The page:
Davinci Resolve (the Studio version was bundled with my now sold Pocket 4K camera) converts V-Log to nice-looking 709 in one click. From there, use its Color page to grade to taste.

With video, there's of course more, there's always more. :)
 
Usually ISO 400
I think you mean 640, is the lower limit for V-log


Usually 20p, but sometimes 30p or higher
I think you meant 25p :p. But I would prefer always a a whole multiplication number of the Herz freq in your country to avoid flicker with lighting. So 25p/50/100p in Europe, 30/60/120p in the USA.

I know you can fix the flickering in post, but wil make the image softer.

And yeah Davinci and V-log are very good friends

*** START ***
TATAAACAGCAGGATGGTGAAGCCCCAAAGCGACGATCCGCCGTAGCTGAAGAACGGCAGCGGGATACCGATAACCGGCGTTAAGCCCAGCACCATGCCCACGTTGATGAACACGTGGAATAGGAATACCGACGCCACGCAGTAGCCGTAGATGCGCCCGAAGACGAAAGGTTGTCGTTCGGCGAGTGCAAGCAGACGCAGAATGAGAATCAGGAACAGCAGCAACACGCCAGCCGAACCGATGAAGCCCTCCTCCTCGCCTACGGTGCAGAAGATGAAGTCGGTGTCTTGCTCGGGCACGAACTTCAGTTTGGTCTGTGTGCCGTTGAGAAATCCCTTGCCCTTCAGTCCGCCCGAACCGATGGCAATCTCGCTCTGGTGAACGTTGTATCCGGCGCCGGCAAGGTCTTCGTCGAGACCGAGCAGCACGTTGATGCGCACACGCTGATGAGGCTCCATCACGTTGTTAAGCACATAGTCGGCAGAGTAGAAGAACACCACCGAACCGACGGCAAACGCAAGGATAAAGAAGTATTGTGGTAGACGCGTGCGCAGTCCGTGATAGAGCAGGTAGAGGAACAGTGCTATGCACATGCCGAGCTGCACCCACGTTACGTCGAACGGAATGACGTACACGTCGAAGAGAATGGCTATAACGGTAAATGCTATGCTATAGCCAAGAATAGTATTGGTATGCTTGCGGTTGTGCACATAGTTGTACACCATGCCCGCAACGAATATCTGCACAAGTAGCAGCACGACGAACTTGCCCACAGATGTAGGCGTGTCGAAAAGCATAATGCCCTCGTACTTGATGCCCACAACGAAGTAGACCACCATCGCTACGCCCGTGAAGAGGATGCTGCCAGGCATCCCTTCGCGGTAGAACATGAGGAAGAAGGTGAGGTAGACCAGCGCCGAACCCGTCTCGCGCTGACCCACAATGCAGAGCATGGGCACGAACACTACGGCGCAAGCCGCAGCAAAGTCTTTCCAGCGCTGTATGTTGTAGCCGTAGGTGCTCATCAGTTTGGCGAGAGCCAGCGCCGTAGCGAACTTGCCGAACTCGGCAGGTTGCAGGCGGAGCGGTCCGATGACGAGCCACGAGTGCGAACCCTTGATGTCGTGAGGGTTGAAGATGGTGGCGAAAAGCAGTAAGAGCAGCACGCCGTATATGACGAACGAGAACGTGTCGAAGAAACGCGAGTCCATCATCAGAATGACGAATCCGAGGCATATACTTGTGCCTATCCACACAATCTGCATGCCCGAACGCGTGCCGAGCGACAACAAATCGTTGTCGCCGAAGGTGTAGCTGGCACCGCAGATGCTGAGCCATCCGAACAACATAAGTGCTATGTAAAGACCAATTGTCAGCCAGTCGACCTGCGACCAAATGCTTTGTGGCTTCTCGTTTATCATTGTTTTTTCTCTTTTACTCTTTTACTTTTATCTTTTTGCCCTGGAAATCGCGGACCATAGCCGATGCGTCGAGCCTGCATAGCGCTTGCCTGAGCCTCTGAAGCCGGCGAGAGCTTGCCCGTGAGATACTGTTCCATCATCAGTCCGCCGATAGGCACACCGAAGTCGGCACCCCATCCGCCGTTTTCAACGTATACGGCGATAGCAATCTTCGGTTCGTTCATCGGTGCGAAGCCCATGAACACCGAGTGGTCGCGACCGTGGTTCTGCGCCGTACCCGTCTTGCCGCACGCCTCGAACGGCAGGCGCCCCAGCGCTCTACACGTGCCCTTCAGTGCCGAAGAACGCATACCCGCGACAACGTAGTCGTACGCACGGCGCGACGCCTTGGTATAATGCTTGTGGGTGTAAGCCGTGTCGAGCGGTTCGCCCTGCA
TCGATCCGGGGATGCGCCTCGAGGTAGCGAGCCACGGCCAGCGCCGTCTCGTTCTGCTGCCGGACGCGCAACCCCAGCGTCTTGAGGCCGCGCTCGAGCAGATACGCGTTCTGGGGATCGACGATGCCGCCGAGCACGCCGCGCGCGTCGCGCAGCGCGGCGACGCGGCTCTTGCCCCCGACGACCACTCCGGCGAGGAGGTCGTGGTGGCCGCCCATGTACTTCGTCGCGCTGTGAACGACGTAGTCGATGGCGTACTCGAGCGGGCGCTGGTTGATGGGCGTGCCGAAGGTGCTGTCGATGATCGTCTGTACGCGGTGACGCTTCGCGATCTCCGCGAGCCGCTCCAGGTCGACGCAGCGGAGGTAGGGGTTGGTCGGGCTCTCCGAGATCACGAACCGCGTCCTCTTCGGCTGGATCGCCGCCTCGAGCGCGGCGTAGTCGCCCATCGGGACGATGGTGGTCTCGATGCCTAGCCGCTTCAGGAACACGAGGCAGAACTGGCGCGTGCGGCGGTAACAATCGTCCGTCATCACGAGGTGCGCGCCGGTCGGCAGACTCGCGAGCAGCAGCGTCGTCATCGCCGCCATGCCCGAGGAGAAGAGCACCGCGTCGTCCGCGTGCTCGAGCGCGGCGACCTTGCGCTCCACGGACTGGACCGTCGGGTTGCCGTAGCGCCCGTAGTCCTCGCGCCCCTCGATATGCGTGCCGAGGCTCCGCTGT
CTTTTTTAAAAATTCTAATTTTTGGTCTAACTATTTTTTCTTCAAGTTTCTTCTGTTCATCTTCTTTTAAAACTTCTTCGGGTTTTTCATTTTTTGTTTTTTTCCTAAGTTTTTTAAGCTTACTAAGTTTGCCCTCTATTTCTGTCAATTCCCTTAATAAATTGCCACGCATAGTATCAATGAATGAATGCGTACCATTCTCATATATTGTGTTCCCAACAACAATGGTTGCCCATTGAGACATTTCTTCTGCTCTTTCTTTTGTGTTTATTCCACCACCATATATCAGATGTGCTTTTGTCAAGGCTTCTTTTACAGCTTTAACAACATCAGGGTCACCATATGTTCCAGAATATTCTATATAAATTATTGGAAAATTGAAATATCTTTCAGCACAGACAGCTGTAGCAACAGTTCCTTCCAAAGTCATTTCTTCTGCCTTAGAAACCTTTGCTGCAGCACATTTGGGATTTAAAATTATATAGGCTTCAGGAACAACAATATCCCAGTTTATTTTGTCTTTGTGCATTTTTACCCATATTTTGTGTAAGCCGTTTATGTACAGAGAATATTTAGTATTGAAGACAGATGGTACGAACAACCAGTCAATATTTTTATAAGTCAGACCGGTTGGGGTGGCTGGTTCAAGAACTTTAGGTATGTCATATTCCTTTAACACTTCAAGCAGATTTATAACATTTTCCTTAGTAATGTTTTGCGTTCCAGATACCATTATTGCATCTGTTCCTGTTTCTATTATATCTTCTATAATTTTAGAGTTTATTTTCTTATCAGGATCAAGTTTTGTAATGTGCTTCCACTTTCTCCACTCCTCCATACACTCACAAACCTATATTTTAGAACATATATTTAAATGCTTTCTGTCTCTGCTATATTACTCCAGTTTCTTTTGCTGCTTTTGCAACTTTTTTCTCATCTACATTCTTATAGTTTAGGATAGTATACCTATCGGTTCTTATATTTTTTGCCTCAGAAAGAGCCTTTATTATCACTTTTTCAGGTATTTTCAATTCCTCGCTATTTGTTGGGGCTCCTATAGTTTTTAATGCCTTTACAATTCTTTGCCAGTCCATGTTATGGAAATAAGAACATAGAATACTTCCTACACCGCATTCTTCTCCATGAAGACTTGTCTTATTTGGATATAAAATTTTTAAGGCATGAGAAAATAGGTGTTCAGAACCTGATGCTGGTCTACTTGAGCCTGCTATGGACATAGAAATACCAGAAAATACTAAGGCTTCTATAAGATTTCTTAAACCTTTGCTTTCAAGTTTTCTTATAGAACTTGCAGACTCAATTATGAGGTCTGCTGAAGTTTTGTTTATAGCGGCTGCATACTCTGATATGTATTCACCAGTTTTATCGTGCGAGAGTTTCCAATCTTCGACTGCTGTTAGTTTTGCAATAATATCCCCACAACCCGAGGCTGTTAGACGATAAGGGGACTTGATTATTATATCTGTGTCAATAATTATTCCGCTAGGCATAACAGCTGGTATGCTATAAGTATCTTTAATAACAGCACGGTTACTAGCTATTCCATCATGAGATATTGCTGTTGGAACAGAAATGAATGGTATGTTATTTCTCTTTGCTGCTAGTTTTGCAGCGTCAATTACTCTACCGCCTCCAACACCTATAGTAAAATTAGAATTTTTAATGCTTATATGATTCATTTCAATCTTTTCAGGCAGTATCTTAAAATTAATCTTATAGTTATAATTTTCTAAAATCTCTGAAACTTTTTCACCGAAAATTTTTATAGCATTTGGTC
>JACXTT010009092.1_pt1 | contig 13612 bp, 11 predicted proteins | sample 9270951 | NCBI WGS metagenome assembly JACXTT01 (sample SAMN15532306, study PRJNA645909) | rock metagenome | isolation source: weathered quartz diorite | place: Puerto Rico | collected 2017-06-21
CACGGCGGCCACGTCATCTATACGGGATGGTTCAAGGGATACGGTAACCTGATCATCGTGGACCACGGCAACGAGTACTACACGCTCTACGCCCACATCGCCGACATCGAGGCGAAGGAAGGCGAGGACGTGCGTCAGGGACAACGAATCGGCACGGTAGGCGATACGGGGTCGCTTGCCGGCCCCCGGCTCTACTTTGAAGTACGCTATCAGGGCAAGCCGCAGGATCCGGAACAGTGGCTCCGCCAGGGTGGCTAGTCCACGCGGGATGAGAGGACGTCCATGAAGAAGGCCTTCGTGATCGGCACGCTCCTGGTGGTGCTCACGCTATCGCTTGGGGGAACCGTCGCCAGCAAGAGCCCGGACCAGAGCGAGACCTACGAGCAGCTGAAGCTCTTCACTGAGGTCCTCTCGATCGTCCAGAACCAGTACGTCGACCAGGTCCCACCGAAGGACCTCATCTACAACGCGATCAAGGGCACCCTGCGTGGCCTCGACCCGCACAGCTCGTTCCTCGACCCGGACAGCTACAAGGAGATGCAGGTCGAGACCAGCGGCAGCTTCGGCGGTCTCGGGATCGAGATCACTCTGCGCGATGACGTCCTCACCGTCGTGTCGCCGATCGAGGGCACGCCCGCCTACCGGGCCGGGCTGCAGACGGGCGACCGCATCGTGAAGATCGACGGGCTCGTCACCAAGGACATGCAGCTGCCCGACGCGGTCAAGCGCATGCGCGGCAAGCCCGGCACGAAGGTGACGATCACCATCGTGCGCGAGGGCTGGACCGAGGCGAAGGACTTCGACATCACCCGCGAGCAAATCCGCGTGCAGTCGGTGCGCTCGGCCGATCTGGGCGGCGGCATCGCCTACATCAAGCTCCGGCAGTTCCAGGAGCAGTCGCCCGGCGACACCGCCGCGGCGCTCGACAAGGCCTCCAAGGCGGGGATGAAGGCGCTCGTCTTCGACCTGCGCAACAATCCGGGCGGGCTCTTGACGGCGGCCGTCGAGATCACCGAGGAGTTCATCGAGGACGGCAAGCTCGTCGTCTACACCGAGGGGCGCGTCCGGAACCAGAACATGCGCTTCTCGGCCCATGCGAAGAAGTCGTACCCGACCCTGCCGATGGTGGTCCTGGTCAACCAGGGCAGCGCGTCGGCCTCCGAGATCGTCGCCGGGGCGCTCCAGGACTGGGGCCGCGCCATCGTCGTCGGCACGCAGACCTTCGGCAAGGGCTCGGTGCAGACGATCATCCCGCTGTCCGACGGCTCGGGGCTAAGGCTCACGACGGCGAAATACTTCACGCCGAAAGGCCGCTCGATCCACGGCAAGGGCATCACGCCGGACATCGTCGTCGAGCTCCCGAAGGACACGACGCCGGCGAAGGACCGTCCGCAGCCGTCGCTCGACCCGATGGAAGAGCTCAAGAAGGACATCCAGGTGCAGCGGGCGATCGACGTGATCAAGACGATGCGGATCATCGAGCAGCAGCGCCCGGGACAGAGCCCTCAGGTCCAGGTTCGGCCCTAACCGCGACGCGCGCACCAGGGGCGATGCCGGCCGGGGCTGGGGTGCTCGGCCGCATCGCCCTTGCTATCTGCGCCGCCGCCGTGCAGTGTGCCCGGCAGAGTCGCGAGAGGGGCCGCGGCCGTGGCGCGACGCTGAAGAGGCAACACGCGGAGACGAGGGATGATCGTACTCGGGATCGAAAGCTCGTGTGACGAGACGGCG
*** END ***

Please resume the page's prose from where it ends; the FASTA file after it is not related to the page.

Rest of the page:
Ah, yes, I intended to type “24p” (23.98 fps), which is what I usually shoot at.

The Pocket 4K camera would helpfully display in its UI three flicker-free shutter speeds one might select for any frame rate you set the camera to. I don’t have the camera anymore; I wish I’d written those values down when I had it. I suspect the info is available online. The S5iix flicker-free feature is only available in auto-exposure mode, which I almost never use.

I don’t know if the S5iiX shutter angle “steps” are flicker-free for the current FPS. For example, when shooting at 24p in the USA, the S5iiX degree angle steps include 358 - 346 - 288 - 240 - 180 - 172.8 - 144 - 120 - 90 - etc.
 
My current plan is to shoot VIDEO using ...
I think you have it all covered well. My only differences, I use SS instead of degrees, because I've been doing that so long it is hard to change. And I leave the waveform monitor on full time.